Although Christopher Columbus is considered to have discovered America, the Vikings were the first Europeans to arrive on the north-east coast of North America. Thus, beginning from the Dark Ages, many European peoples began to navigate the seas and oceans in order to discover new lands and new riches. These people were: Spanish, Portuguese, French, Italians, Norwegians, Dutch, and English.
On the evening of the 3rd of August 1492, Christopher Columbus set off on his first trans-Atlantic voyage. This would be the first of four voyages made by the explorer. At the end of these, the Spanish crown had become the main colonial power in America. At the same time, the so-called columbian exchange began. This was a process in which people, plants, animals, but also ideologies and religious beliefs were transferred from the Old World to the New and vice-versa.
Information about the newly discovered territories, especially about the riches of these lands, spread fast through the Old Continent. This sparked the interest of the European regents, but also of explorers and adventurers. They wanted to rule those lands and become rich. The era of discovery, begun by the Portuguese at the beginning of the 15th century, was going full speed ahead.
With few exceptions, contact between European explorers and the native population was violent. Cultural, social and religious differences, together with the economical and political interests of the newcomers, caused military conflicts which ended with the destruction of the great Amerindian civilizations and the division of the discovered territories amongst the great powers of Western Europe.
After the defeat of the Aztecs, the Spanish headed south. They began a military campaign to conquer the Mayan towns. The campaign proved to be much more difficult than the one against the Aztecs: the last Mayan town was conquered almost a century later. Even so, the Spanish advanced rapidly along the coasts of Central America, since they had the advantage of maritime travel. They arrived in modern-day Peru, where they discovered the Inca Empire.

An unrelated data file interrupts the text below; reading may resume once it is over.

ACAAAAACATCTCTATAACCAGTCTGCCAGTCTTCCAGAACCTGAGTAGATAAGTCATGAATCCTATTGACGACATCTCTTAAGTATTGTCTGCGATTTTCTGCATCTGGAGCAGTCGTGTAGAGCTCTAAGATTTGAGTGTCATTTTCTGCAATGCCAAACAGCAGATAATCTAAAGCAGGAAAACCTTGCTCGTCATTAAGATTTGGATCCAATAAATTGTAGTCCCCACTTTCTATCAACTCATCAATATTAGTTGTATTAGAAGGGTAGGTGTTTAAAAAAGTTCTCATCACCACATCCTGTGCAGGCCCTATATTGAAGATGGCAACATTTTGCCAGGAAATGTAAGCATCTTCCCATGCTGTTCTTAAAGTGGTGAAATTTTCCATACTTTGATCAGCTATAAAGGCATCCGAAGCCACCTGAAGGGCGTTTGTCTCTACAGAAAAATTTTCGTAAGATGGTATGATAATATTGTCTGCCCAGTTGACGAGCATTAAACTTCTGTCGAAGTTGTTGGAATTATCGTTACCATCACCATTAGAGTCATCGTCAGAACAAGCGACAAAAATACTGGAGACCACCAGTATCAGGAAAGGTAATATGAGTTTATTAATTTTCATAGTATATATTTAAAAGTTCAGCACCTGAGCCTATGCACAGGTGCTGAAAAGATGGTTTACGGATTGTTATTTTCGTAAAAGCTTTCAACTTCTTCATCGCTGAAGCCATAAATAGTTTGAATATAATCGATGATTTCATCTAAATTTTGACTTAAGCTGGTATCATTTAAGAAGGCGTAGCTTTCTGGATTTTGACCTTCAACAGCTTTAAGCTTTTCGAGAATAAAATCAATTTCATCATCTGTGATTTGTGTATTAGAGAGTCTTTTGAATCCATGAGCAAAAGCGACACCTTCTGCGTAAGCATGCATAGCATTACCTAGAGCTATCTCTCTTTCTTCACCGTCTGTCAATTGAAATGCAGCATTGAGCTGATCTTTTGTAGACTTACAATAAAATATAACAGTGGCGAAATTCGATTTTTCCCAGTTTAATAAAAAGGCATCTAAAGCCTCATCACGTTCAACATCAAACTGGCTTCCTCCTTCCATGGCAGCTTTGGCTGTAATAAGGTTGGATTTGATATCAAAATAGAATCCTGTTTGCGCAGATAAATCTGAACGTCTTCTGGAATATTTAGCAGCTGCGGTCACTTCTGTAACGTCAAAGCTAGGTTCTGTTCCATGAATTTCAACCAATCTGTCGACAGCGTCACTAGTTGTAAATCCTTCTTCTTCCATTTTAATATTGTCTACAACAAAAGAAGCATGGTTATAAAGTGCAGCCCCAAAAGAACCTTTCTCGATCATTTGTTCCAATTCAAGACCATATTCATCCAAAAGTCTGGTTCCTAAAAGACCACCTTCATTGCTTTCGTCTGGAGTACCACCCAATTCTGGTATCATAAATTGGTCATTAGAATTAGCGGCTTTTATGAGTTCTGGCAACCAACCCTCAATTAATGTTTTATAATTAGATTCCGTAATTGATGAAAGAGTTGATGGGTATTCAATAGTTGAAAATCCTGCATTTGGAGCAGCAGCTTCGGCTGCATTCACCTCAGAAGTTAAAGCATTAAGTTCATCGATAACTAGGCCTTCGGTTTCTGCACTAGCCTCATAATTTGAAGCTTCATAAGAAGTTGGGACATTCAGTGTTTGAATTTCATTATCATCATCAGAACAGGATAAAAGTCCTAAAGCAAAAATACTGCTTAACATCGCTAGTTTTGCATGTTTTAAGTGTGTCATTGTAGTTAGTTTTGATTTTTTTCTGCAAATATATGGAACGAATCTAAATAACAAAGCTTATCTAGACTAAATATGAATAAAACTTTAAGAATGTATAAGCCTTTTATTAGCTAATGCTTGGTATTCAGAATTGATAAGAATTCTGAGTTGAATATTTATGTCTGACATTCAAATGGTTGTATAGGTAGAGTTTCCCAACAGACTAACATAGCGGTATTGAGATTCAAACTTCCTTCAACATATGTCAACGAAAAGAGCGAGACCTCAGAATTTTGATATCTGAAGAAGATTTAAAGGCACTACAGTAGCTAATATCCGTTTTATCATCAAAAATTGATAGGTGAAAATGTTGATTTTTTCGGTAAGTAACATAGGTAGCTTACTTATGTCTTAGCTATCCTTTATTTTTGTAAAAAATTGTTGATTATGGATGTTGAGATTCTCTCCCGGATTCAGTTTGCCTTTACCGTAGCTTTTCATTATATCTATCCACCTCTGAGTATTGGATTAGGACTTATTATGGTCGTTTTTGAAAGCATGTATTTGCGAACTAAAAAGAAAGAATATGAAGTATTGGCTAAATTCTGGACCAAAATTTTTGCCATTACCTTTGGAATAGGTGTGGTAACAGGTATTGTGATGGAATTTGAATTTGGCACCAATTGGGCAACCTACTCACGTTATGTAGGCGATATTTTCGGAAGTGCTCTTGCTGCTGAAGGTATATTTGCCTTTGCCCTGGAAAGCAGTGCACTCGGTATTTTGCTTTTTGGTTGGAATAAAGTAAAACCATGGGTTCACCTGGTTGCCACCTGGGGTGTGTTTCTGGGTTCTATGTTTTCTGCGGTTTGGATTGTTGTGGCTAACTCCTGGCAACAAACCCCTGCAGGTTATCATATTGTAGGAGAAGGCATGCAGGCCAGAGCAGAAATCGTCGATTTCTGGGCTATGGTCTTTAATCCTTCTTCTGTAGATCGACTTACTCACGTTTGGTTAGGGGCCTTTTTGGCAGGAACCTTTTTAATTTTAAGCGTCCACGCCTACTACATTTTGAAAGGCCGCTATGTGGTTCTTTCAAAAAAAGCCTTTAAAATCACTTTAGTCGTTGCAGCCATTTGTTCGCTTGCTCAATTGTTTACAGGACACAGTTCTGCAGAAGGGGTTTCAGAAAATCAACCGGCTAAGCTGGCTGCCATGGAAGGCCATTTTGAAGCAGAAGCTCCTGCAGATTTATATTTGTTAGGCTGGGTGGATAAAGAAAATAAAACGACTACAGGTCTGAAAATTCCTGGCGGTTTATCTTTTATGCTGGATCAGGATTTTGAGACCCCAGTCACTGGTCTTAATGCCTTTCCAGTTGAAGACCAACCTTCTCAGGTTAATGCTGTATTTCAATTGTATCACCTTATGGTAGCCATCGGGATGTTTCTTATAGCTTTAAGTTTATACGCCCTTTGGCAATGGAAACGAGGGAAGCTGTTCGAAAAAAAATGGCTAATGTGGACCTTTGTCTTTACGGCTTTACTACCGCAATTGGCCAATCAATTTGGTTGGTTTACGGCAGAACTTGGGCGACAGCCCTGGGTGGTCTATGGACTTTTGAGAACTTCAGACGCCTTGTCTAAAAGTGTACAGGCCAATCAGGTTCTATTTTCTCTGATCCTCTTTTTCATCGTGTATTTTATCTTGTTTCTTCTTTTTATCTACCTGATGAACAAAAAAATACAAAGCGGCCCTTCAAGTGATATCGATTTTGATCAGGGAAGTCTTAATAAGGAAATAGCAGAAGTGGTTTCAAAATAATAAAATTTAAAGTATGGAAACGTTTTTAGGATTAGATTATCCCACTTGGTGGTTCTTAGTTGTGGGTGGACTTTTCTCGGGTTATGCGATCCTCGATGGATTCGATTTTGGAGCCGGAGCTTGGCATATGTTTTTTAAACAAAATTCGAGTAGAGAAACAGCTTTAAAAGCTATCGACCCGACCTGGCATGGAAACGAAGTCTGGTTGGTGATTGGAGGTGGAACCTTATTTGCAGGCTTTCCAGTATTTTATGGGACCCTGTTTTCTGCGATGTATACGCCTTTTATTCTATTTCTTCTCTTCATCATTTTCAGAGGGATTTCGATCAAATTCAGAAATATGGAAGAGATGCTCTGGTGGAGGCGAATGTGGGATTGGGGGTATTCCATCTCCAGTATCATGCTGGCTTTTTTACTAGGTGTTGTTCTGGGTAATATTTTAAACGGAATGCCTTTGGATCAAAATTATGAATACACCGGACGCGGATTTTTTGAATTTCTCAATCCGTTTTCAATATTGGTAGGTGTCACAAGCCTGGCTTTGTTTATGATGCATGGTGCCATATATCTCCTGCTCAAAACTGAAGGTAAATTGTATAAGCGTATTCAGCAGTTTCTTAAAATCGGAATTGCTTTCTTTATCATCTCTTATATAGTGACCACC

The colonization of North America was a more difficult process than that of Central and South America, for various reasons. On one hand, both the climate and the level of development of the local cultures were different. On the other hand, from the moment of the first explorations of the eastern coast, several different European powers disputed their right to occupy the western lands. These powers were: Great Britain, France, the Netherlands, Spain and Portugal.
On the 7th of June 1494, Portugal and the Spanish Crown signed the Treaty of Tordesillas. According to this treaty, the New World was divided, consecrating Spanish and Portuguese hegemony in America for the next four centuries. Today’s Latin America is the result of a process of fusion. Thus, Spanish, Portuguese and also African cultural elements would fuse with those of the native populations. African slaves were brought to exploit the conquered lands. Thus, a complex social, cultural and linguistic system was created, with great implications in the world’s geopolitical dynamic.
The French and Indian wars, as they have been called by American historians, represent a series of conflicts between France and Great Britain. The goal was to control the lands of the north-eastern part of the North American continent. The French and English took allies from the native populations. The French allied with the Algonquin tribes, and the British with the Iroquois people. Although Great Britain emerged victorious, occupying the French colonies, the Amerindian peoples suffered irremediable demographic, economic and cultural losses.
After the wars with France, the British obtained a favorable outcome. This created the conditions for political stability, which favored the rapid development of the 13 British colonies in North America. Other elements which contributed to their development were: the system of administration, the economic system and the abundance of resources, and the social and cultural peculiarities of the colonists. Thus the colonists began to rival, from an economic standpoint, the motherland, Great Britain.